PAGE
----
Yes, except... writing teaches logic and expression of thought too, in a much more freeform and forgiving way. It doesn't even need a computer, just a pen and paper. The fact is that as a civilisation, we aren't doing that well on the

        • by gweihir (88907)

          Thank you, just my point. And if the letter suddenly needs to communicate a complex situation and how exactly to deal with it, and also includes reactions to uncertainties, then we are beginning to approach what software is. The arguments of all those here is alike to saying "Those that can write cannot only write any letter for any purpose, the can also program, as programs are written in text."

        • by HeckRuler (1369601) on Wednesday January 09, 2013 @12:35PM (#42533279)

          All I want is people who can write an actual letter that is sufficiently intelligible to serve a simple purpose.

          Dear mom,
          We're out of milk.

          for(x=0; x!=100; x++)
          if(cell(x,1) == 5)
          cell(x,2).value = "good";


          What? Do you think programming or writing are some sort of high art that the plebs can't comprehend? Doesn't my letter serve a simple purpose? Doesn't it convey a thought? Doesn't the for loop perform a function?
          No, most people will never be professional programmers, or write "moderately complex" software. Because they don't have to.

          but how many of those can _really_ write a letter if they have to?

          No true scotsman fallacy. Get off your high horse.

          I expect less than half of those who have learned to write are actually able to do so.

          That's because you have an EXTREMELY jaded and cynical outlook on humanity. Go talk to some people.

          • if(milk.quantity == 0) {
            pick up purse
            put on coat
            put purse in coat pocket
            open front door
            go out of front door
            close front door
            take purse out of coat pocket
            take key out of purse
            lock front door
            put key in purse
            put purse in coat pocket
            walk to car
            take purse out of coat pocket
            take key out of purse
            unlock car door
            open car door ...
            put milk in fridge
            close fridge door
            }

            Dear comput

      • Re: (Score:3, Insightful)

        by gweihir (88907)

        I am not confusing them. A reasonable programmer needs at least some software engineering skills. Otherwise you get people that write unreadable code, use the wrong algorithms that break systems because they just do not understand what goes in and the characteristics are, etc. Sure, once you have a detailed flow-diagram, putting that into code is just a mechanical exercise. But who do you think fills in the details here? A software engineer? Unlikely, far too expensive and then they could fire the programme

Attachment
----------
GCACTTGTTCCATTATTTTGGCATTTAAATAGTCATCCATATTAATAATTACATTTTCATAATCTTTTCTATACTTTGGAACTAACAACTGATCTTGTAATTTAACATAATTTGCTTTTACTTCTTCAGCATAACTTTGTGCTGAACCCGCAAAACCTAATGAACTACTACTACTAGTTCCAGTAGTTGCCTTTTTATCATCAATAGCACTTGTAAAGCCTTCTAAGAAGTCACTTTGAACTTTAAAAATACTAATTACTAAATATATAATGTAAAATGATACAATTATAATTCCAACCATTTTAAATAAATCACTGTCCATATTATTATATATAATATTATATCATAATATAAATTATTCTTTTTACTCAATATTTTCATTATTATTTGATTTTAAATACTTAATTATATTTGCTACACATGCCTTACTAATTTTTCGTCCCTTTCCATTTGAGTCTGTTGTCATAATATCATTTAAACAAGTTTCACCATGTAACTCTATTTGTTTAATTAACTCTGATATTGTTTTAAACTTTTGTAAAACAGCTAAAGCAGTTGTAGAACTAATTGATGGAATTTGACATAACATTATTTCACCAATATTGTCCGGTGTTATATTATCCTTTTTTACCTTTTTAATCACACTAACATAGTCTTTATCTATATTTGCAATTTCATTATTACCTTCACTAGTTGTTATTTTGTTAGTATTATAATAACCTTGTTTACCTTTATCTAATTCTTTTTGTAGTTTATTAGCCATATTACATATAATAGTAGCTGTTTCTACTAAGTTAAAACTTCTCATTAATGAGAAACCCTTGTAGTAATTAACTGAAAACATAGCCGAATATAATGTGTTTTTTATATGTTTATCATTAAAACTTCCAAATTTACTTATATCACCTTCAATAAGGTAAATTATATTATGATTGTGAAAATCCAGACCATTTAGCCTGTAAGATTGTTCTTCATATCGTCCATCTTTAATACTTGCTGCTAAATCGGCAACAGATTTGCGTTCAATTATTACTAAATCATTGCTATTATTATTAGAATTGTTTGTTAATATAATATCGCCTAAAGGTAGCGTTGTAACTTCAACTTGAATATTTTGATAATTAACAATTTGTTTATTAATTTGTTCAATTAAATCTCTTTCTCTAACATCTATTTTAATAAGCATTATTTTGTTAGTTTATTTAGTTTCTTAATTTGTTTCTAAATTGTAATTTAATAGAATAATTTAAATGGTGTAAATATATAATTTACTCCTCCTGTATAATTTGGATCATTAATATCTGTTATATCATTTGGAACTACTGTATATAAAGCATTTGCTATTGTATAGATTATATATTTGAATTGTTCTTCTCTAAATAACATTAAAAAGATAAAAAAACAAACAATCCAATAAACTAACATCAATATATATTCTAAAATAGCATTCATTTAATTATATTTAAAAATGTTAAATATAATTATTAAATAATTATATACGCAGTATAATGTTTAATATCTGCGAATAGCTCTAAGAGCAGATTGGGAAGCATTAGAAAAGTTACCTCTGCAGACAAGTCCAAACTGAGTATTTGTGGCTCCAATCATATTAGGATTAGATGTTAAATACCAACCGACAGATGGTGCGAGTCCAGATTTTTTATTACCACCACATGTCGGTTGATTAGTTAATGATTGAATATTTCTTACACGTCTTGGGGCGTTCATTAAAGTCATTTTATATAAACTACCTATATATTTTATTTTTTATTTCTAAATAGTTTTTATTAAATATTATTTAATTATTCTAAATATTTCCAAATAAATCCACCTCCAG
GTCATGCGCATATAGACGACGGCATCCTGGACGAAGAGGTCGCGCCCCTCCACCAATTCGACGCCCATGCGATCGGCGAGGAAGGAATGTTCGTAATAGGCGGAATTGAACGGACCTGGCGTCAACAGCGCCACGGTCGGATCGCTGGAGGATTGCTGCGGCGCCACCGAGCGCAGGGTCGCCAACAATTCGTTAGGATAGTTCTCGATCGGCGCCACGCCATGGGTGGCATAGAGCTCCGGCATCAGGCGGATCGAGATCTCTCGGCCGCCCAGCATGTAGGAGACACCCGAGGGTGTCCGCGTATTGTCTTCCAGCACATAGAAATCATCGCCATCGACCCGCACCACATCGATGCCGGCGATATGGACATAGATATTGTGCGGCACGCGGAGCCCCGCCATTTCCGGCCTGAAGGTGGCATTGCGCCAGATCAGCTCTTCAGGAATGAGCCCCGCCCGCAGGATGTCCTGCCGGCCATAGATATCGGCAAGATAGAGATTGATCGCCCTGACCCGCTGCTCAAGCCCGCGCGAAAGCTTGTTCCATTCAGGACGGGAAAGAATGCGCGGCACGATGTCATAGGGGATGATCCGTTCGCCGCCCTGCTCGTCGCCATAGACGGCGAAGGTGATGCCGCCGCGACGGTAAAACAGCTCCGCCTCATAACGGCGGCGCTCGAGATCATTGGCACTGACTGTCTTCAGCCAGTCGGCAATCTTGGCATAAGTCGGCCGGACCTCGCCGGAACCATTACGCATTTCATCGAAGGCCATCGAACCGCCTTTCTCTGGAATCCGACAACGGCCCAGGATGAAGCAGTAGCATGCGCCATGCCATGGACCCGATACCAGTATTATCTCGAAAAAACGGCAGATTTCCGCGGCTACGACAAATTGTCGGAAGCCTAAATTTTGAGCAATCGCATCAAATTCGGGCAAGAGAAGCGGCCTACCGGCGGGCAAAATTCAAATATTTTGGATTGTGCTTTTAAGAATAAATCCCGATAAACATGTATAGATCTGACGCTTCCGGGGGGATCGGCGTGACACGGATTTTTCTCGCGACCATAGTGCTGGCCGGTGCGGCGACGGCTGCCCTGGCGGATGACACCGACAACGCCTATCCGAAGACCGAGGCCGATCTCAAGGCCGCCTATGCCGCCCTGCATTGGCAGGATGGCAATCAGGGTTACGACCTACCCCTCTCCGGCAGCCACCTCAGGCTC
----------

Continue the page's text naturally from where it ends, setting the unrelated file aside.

• You're talking about professional programmers, in which case I agree that you don't become one by using a few simple tools and doing a few courses.

          A programmer is someone who writes computer programs; any stricter definition is just elitism. If you can come up with (not just copy)
          10 print "hello world"
          20 goto 10

          , you're a programmer, even though you're just a beginner. So is the guy with the smarts to write a few VBA snippets to tart up his Excel spreadsheet. These are just hobbyists or guys writin
    • by TheCarp (96830)

      Show me an artist and I will show you someone who wasn't afraid to make a few smears.

      I don't see how any of this negates the argument that making the learning curve for getting started a little more shallow for those who need that could help more people learn to program. Its a useful skill, and frankly, I think a good one to learn. Teaches strong logical reasoning skills, is that not a good thing?

      What is wrong with smoothing barriers to entry?

    • What's wrong with more "really bad" software being written? What's wrong with "everybody and their grandmother" thinking they can make software?

      I *want* more people to have simple to use tools. I *want* more people to believe that they can write software. Why?